HYDERABAD: Ever since Finance Minister Nirmala Sitharaman burst into the financial policy landscape, investors are miffed and markets moody. Yet, she is unyielding. Her new economic doctrine, tax-the-super-rich, is markedly different from advanced nations championing the neo-liberal theory that cutting top income tax rates attracts the economic growth fairy.
Supposedly, reduced taxes incentivise citizens to work, earn and invest more, otherwise called the supply-side, trickle-down economics. The theory’s inventor Aurthur Laffer often claims, “When you tax something, you get less of it, and when you tax something less, you get more of it.”
But Sitharaman’s belief in this theory doesn’t run deep. Instead, the logic of her and her party is somewhat opposite. It takes money to make money. And higher taxation at the top makes up for the waivers given to those at the bottom. Hence, the NDA government raised surcharge on income above Rs 2 crore, but extended exemption limit for income up to `5 lakh per annum. Such an arrangement may fly with mass voters, but is crushing the bull market, which simply loves Laffer’s reasoning: A good tax system should try to make poor people rich, not rich people poor.
However, there’s no conclusive evidence that trickle-down economics works the way it should. Take the US for instance. President Ronald Reagan gave the trickle-down theory a shot, reducing taxes from 70 to 28 per cent, only to be partially rolled back by his successor George H W Bush, who gave Reagan’s policy a slanderous moniker — voodoo economics. UK’s Margaret Thatcher, the most prominent Conservative politician post World War-II, progressively sliced rates from 83 to 40 per cent, but were partly folded up later.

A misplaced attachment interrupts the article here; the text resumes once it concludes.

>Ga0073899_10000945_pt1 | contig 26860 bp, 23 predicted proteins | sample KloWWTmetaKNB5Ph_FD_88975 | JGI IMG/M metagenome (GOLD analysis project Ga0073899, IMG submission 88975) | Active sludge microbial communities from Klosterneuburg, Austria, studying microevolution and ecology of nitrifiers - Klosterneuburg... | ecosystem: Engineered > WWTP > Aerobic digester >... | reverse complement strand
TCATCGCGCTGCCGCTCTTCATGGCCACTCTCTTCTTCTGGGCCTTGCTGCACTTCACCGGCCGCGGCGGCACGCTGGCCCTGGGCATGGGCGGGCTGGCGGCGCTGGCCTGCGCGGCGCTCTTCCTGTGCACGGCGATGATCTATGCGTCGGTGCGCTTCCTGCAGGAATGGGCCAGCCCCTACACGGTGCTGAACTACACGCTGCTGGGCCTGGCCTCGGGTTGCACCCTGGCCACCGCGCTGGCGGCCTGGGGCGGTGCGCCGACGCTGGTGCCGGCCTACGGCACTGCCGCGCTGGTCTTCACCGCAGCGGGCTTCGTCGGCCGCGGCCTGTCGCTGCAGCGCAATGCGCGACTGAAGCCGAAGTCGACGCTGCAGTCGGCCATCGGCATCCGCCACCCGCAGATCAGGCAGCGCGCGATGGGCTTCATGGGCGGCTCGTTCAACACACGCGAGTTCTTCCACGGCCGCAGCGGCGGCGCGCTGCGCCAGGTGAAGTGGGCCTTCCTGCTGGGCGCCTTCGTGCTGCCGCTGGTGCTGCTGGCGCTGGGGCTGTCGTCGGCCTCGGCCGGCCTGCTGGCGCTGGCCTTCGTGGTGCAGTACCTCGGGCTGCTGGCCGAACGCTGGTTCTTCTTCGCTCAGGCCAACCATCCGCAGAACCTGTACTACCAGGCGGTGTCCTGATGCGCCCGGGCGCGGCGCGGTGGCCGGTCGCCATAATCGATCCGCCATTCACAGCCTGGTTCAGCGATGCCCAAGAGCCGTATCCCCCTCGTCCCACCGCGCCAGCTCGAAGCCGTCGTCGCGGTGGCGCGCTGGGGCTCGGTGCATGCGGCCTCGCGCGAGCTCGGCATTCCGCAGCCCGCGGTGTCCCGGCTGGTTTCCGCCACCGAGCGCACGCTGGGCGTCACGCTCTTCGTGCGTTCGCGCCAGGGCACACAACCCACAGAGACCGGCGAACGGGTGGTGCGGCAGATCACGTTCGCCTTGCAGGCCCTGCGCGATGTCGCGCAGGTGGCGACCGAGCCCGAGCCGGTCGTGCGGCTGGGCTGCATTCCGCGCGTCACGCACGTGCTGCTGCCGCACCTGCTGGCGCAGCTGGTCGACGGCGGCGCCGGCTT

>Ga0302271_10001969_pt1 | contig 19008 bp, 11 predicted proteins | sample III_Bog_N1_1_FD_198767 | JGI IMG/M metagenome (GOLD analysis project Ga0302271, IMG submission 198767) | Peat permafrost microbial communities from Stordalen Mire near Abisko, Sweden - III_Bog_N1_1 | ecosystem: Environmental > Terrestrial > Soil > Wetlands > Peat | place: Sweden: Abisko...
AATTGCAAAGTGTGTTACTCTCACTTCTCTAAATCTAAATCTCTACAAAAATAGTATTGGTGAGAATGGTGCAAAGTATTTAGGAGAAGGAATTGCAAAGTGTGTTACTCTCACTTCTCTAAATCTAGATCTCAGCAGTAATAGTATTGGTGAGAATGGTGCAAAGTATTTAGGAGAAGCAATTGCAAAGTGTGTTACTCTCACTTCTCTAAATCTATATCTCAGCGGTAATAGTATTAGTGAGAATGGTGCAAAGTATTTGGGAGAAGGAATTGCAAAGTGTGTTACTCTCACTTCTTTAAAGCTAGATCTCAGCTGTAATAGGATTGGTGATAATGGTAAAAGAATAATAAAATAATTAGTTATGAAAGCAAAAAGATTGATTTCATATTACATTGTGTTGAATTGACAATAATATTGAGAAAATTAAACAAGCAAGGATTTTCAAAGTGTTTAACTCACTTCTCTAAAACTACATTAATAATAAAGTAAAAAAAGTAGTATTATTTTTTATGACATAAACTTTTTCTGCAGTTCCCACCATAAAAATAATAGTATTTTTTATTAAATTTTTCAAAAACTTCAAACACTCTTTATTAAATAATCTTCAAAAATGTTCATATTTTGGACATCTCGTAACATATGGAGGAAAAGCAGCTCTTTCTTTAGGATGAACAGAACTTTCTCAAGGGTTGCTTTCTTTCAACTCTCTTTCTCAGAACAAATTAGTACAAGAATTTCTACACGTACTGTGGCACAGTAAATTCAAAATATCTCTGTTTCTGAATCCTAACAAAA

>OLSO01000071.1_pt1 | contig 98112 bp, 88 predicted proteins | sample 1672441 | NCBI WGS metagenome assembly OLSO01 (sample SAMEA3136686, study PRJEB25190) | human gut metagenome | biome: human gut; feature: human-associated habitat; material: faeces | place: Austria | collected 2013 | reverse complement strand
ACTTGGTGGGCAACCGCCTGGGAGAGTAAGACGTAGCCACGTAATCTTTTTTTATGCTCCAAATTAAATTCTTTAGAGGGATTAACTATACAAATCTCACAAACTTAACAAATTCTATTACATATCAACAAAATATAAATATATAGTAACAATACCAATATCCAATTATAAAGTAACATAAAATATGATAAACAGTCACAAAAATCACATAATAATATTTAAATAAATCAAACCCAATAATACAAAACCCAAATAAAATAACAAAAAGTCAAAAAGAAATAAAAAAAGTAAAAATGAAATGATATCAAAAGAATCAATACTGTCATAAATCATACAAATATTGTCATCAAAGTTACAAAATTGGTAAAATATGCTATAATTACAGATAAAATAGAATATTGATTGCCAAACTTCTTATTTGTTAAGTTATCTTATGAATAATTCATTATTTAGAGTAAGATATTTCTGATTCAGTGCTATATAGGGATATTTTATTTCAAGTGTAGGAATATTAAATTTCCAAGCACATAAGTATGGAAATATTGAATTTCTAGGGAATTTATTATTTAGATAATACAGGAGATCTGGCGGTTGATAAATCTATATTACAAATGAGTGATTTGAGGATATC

US President Donald Trump is the latest votary, promising to please the rich despite conflicting evidence from within the country. In 2012, the US State Kansas resorted to drastic tax cuts but abandoned it after five years, having lost $700 million in tax revenue every year. Clearly, the supply-side theory failed to stimulate the economy.
A recent joint paper by Piketty, Saez and Stantcheva argues that defanging top taxes may have undesirable consequences. Why? The CEOs will put in efforts to increase their salary rather than improving their firms. Maybe, just maybe, they could be right.
This acknowledgement came from none other than America’s super-rich, who sent a missive urging 2020 US presidential candidates to tax them more if they wish to improve inequality and climate change. The 18 signatories include the who’s who of US Inc, including billionaire investors George Soros and Molly Munger. “America has a moral, ethical and economic responsibility to tax our wealth more,” they concluded.
Meanwhile, EU nations have a mix of both. While countries like France and Germany have steep tax slabs with the highest being in excess of 56 per cent, half-a-dozen economies follow a flat income tax rate. Ironically, five of those nations continue to be poor.
The bottom line is this. Despite attempts stretching across centuries, no country has been able to formulate an ideal tax policy with surgical precision. Unhelpfully, what works for one country may prove disastrous for another. Clearly, for any nation, tax revenue is its meat, drinks and dessert and Sitharaman should be allowed time to test her theory.